References Cited in the file of this patent V UNITED STATES PATENTS

Patent Citations
Cited PatentFiling datePublication dateApplicantTitle
US2128400 *Jun 30, 1936Aug 30, 1938Rca CorpTransmission line system
US2422160 *Jun 13, 1944Jun 10, 1947Rca CorpVariable reactance device for coaxial lines
US2589818 *Jun 25, 1946Mar 18, 1952Us Executive Secretary Of TheAntenna
US2643302 *Mar 31, 1950Jun 23, 1953Int Standard Electric CorpElectron discharge device and circuits for neutralized coaxial line amplifiers
US2701339 *May 1, 1951Feb 1, 1955Rca CorpTransmission line filter
US2713152 *Jun 28, 1950Jul 12, 1955Rca CorpVestigial side band filter
US2751557 *Feb 11, 1952Jun 19, 1956Marconi Wireless Telegraph CoTau-connected stub filters for use on very high frequencies
US2763839 *May 23, 1952Sep 18, 1956Rca CorpDiplexer and sideband filter arrangement
US2779000 *Jan 24, 1952Jan 22, 1957Marconi Wireless Telegraph CoHigh frequency filter, combiner and like arrangements
US2806140 *Jun 2, 1954Sep 10, 1957Hughes Aircraft CoMultiple response-wave guide discriminator
Referenced by
Citing PatentFiling datePublication dateApplicantTitle
US3204205 *Nov 9, 1960Aug 31, 1965Electronic Specialty CoSimultaneous receiving and transmitting diplexer employing stagger tuned stubs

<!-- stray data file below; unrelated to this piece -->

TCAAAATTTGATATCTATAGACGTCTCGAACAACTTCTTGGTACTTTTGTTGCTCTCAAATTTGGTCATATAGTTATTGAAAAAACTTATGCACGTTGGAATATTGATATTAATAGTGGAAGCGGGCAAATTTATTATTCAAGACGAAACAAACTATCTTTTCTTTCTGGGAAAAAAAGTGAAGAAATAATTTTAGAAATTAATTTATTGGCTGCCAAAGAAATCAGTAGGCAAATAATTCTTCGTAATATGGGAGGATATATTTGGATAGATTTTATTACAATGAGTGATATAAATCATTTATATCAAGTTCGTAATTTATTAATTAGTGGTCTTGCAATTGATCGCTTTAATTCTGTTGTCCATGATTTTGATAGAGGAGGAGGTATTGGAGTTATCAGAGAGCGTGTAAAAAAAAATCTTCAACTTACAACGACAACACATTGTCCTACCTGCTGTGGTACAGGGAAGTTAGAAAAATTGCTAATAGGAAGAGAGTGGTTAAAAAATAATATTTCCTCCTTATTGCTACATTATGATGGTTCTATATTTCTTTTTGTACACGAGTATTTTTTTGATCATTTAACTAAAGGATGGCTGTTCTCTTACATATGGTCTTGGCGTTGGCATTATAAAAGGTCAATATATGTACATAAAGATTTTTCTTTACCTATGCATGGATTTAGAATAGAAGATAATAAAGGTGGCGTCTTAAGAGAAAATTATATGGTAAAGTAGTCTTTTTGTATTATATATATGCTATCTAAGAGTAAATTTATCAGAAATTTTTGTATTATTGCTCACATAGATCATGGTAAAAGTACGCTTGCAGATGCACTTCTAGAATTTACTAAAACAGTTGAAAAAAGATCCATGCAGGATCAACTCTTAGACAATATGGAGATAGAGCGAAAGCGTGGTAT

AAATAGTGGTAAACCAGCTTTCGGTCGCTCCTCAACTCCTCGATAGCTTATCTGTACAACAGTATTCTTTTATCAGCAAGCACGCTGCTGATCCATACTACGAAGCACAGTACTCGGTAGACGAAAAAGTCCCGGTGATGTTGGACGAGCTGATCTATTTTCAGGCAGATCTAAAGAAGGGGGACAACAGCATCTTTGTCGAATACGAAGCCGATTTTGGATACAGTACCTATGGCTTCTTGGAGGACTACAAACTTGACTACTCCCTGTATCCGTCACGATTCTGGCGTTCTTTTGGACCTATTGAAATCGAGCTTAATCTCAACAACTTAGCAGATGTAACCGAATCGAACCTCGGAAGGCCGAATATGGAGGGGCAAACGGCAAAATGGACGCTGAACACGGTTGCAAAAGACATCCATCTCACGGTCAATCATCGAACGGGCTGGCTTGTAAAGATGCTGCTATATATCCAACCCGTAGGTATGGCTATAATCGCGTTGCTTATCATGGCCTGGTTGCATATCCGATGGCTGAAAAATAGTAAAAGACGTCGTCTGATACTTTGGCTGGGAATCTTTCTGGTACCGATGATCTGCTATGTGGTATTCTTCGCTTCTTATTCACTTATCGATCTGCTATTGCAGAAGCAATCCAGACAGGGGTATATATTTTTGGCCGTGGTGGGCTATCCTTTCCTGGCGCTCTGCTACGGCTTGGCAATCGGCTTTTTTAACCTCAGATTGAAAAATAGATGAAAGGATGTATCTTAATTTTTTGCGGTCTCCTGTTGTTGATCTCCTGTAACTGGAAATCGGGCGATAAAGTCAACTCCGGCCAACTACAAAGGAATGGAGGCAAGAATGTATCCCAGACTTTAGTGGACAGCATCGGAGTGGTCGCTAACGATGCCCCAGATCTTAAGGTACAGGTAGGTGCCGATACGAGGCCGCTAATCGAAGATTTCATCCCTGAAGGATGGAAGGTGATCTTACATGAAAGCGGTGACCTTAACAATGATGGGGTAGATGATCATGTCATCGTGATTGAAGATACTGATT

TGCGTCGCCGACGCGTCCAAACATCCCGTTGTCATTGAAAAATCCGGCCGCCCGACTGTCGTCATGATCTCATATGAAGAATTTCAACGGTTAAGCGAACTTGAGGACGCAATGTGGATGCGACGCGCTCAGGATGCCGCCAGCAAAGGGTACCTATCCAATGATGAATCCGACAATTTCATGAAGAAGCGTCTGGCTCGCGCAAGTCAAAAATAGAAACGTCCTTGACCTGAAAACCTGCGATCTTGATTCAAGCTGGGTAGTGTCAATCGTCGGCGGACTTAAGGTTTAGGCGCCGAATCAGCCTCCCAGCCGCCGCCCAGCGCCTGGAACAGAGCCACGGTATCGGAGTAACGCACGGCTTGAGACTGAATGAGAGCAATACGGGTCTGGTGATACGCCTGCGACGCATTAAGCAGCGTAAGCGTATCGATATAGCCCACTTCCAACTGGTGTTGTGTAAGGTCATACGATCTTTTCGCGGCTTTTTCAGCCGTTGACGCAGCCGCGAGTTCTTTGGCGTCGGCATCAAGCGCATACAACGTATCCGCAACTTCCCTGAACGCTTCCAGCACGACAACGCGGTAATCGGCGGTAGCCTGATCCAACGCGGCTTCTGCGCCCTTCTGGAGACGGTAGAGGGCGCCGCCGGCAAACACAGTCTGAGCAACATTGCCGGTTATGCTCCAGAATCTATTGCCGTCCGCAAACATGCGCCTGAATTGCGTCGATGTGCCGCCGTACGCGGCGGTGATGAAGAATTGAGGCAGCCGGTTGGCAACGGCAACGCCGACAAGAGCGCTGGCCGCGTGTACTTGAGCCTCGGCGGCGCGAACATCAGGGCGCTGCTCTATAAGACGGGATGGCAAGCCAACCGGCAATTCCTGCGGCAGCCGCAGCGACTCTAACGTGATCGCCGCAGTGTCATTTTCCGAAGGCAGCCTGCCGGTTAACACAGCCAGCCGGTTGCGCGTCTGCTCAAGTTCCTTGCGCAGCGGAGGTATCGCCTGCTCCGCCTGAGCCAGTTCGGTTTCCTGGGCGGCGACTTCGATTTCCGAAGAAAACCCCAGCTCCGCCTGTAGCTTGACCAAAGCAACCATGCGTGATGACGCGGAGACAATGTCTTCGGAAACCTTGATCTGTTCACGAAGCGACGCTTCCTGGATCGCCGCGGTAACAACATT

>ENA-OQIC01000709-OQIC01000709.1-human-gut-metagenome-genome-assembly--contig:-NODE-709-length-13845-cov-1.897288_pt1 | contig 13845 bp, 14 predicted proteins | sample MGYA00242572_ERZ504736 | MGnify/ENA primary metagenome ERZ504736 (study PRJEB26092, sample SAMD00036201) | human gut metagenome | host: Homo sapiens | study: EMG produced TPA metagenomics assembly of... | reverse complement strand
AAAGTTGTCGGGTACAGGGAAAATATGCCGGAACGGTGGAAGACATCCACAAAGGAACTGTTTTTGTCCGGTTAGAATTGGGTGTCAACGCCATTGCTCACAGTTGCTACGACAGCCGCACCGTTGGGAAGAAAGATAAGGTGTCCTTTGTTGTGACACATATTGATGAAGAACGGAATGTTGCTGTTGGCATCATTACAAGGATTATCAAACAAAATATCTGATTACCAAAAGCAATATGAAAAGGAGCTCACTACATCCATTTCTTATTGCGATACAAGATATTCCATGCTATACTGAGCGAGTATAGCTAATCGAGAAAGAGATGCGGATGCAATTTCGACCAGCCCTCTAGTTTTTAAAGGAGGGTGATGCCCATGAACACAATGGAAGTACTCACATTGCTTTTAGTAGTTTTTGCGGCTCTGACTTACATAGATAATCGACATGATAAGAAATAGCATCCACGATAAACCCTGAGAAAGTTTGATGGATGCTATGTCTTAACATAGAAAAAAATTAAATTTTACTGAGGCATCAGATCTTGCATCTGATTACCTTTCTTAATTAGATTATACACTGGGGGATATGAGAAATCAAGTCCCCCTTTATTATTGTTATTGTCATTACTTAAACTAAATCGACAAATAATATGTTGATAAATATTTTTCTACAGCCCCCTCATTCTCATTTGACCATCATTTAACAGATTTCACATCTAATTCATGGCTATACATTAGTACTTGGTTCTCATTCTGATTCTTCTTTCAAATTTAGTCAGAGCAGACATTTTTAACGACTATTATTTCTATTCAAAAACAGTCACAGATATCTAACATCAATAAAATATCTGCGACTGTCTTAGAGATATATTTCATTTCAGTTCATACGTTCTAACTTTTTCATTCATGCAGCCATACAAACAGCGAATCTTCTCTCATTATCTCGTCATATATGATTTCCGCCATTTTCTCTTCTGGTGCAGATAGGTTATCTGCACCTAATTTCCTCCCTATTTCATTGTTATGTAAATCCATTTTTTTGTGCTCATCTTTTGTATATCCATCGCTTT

US3242444 *Jan 31, 1963Mar 22, 1966Weinschel Eng Co IncSlow wave line double-stub tuner
US3292075 *Apr 30, 1964Dec 13, 1966Bendix CorpStripline filter having coinciding pass bands and stop bands and devices utilizing the same
US3876963 *Dec 3, 1973Apr 8, 1975Graham GeraldFrequency filter apparatus and method
US4245198 *May 4, 1979Jan 13, 1981Murata Manufacturing Co., Ltd.High frequency filter device
US4833428 *Nov 30, 1987May 23, 1989Mok Chuck K14/12 GHz Duplexer
EP0079688A2 *Oct 19, 1982May 25, 1983Hughes Aircraft CompanyMicrowave diplexer
EP0079688B1 *Oct 19, 1982Jan 4, 1989Hughes Aircraft CompanyMicrowave diplexer
Classifications
U.S. Classification333/134
International ClassificationH01P1/20, H01P1/213
Cooperative ClassificationH01P1/2133
European ClassificationH01P1/213C